Will Szamosszegi (00:23:17):
Yeah. That's a really interesting analogy. I, I have not heard that one yet, but I'm, I might have to take that. I might have to start using that.
Kyle Herron (00:23:25):
That's all yours, man.
Will Szamosszegi (00:23:26):
<laugh> yeah. And, and that is true. You as more and more rabbits in this case, more and more minors come into that competition. You need the price of Bitcoin to be able to support that and, and the analogy, the pie to be big enough. So you don't have any rabbits starving to death in that scenario.
Kyle Herron (00:23:43):
Yeah. Cause ultimately the rabbits die, right? Yeah. And that's what happens in the world of mining too. Like eventually the computers that are, that are, you know, not efficient enough or not vast enough, they just become unprofitable and you have to turn 'em off. And so they effectively are dead and they get, they will literally, at some point they'll become door stops. I mean, you can go online now and you can buy a minor from three years ago for like 10 bucks. I mean, they're not worth anything anymore. Um, except maybe a door stop or if you go somewhere. I think the other crucial part to understand about mining is that there are multiple variables that go into being able to have a successful rabbit or a successful minor. Um, of course the price of Bitcoin, which we talked about and the difficulty, the level of difficulty is super important.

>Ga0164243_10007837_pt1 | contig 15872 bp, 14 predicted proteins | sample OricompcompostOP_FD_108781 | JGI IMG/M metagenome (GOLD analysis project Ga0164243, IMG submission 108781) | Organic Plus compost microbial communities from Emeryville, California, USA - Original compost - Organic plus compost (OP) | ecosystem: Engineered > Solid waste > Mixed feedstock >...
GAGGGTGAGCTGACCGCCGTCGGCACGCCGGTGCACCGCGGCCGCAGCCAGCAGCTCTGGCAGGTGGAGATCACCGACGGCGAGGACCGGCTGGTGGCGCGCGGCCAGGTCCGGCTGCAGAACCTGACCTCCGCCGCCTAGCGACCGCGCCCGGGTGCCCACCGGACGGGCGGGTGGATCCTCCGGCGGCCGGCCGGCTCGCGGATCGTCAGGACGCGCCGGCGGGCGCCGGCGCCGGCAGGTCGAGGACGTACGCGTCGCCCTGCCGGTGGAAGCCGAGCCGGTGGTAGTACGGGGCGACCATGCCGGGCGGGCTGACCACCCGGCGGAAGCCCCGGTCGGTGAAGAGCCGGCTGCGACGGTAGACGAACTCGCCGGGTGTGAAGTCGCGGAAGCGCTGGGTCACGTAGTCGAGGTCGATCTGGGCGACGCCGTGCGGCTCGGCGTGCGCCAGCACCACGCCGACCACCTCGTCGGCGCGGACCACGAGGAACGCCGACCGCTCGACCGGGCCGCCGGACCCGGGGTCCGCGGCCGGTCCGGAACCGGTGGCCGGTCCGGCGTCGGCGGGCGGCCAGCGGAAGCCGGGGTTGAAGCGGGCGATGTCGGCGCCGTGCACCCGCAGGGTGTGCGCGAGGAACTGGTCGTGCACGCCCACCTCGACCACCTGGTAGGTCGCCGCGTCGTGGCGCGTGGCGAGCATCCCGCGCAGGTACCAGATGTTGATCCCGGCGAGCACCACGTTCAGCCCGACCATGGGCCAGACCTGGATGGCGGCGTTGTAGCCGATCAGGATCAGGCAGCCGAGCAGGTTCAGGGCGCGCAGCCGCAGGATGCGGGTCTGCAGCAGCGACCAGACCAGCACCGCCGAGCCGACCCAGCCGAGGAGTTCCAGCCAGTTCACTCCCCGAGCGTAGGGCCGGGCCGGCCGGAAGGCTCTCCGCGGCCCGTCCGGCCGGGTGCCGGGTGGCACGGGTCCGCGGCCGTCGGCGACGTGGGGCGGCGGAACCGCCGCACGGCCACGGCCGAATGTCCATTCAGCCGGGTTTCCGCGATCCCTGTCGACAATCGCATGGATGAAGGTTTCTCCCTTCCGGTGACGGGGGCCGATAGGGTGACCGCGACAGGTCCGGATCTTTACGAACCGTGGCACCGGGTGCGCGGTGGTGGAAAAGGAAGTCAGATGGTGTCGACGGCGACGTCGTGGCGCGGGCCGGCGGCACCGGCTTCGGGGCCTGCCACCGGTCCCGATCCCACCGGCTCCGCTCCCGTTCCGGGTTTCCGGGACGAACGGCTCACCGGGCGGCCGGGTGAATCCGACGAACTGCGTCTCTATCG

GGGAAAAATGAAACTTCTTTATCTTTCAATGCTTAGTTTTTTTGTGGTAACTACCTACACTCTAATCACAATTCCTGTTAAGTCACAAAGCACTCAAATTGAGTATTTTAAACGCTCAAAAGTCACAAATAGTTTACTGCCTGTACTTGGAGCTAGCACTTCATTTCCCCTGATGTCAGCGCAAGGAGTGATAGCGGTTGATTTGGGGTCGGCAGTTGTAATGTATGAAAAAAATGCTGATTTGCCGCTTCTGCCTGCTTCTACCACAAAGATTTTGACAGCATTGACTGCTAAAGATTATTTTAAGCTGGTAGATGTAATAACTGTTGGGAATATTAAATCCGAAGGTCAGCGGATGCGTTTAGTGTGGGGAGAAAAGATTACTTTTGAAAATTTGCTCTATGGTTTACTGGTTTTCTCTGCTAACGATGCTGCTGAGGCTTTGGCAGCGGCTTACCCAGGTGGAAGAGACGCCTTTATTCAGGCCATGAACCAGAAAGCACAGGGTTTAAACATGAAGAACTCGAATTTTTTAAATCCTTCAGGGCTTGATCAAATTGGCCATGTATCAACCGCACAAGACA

Kyle Herron (00:24:24):
But the last piece that people don't seem, um, to always think about when they're entering this industry, is that the computers don't just run for free, uh, you know, they need power and they need internet and they need management. And that's what we do here at frontier. So the goal with frontier is to provide low cost, power, internet, and management, um, along with a suite of other really captivating services that people can feel free to check out our website, shameless plug will. But that being said, uh, you know, the idea really here is that you wanna make sure that you drive your cost, not as much as possible because the thing is in analogy of the rabbit. Once you go get the pie, think of it like this, like you go get the pie well, for those rabbits BA like in, I haven't gone this far at the analogy before, but the idea, the idea is with these rabbits, like after they've, let's just, let's look at it like this after they've sprinted towards that pie, they're tired, right?